When I have a flat back tire I don't remove the wheel. On my bicycle wheels are difficult to remove at home (or somewhere along the road). In my opinion it isn't needed to remove the wheel to fix the hole in the tire ...
"Also, just as you want men to do to you, do the same way to them" (Luke 6:31)
Here is my submission for the Tool Care - Sand - Repair a Flat on the Rear Tire of a Bicycle BB.
My sister and I each have a bike that has been in the shed for a while (I haven't ridden in a decade - my sister rides every summer). All four tires were flat so I started by filling them to test tube soundness then washed both bikes and degreased the drivetrain. The rear tire on my bike held air but was apparently overinflated and blew out the bead. I inspected the rim for damage (none found) and replaced the tube.
A tech trick: inflate the tube with about 10-15 psi then insert it into tire. Put tire/tube on rim then inflate while making sure the bead seats. 40-65 psi is recommended for my tires. I inflated to about 50 psi.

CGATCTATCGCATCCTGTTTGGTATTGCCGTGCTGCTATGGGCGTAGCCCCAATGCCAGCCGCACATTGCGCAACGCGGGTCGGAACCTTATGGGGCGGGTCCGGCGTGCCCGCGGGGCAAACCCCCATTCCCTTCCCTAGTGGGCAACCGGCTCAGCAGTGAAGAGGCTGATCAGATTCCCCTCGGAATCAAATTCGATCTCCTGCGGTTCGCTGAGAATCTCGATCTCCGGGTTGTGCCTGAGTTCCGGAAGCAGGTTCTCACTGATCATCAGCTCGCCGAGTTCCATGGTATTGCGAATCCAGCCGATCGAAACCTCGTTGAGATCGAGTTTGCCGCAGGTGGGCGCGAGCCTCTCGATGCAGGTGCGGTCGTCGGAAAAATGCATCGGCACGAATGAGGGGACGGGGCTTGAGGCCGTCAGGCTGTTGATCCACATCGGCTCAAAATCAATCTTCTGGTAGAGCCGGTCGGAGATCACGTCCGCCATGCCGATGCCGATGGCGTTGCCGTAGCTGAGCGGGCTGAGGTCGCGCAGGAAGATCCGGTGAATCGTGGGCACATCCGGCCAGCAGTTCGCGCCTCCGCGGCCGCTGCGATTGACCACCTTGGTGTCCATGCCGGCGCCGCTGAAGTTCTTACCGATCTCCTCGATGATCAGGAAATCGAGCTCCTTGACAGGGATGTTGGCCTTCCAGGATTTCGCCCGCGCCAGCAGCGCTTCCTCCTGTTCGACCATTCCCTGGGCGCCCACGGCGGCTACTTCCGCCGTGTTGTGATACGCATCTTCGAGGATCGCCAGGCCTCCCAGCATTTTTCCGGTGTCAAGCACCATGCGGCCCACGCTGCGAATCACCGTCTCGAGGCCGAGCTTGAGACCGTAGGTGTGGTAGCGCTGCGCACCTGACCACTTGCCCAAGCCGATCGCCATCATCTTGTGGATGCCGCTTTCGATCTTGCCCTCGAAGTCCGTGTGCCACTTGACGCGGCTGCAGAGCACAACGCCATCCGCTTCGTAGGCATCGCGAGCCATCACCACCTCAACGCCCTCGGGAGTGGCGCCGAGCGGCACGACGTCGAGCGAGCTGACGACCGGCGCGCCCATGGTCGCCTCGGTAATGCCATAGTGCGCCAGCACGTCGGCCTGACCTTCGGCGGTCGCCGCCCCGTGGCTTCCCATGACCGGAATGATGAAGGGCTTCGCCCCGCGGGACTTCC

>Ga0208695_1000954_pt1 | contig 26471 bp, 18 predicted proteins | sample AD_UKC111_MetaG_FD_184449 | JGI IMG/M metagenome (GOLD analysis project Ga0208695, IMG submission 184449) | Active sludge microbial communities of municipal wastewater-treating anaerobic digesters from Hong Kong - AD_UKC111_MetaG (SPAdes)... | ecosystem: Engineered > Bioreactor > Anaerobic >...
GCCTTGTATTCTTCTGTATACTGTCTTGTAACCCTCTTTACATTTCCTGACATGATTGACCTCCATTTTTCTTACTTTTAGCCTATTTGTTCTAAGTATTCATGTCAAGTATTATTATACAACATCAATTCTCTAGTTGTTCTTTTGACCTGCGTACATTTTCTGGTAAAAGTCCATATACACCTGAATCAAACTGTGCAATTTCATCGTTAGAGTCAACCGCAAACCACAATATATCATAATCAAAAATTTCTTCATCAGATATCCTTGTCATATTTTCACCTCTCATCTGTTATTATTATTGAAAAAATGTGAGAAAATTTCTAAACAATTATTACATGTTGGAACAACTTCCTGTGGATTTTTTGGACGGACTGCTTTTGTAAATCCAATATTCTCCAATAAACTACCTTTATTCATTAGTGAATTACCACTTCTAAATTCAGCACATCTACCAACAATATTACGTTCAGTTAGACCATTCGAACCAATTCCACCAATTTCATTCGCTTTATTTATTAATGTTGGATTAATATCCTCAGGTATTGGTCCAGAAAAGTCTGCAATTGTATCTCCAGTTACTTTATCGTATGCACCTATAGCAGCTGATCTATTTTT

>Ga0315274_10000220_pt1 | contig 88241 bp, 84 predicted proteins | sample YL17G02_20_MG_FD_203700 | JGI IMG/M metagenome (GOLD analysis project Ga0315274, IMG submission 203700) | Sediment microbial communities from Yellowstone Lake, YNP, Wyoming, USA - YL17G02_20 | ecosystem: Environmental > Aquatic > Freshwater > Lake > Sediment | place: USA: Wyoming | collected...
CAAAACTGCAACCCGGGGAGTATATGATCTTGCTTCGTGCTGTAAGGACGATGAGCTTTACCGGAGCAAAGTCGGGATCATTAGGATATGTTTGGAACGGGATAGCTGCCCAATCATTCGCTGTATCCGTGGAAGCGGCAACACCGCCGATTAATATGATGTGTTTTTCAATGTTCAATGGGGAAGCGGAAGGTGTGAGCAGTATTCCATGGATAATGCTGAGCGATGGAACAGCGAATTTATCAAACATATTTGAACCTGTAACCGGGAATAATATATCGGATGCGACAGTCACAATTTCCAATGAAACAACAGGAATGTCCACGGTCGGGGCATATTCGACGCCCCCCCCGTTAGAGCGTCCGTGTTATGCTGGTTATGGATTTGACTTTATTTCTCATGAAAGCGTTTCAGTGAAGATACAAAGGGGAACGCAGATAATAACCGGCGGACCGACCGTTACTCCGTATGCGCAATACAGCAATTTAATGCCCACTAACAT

To document the completion of the BB, I have provided the following:
- Before pic of flat tire
- Action pic of repairing a flat rear tire
- After pic of inflated good tire
- Describe what the tire was repaired with
Michael Cox wrote:Does replacing an inner tube count as a "repair", or does this BB require using a patch kit to repair a tube?
My tube blew out and I replaced it ( look at post above yours). My BB was approved, so yes replacing the tube counts as a repair.
I thoroughly recommend proper tyre levers, rather than the old tea spoon handle method.
I purchased these with my new tube and they work great!
I also got this tech trick: inflate the new tube to about 10-15 psi then insert it into tire. Put tire/tube on rim then inflate while making sure the bead seats and the valve stem is parallel to the spokes.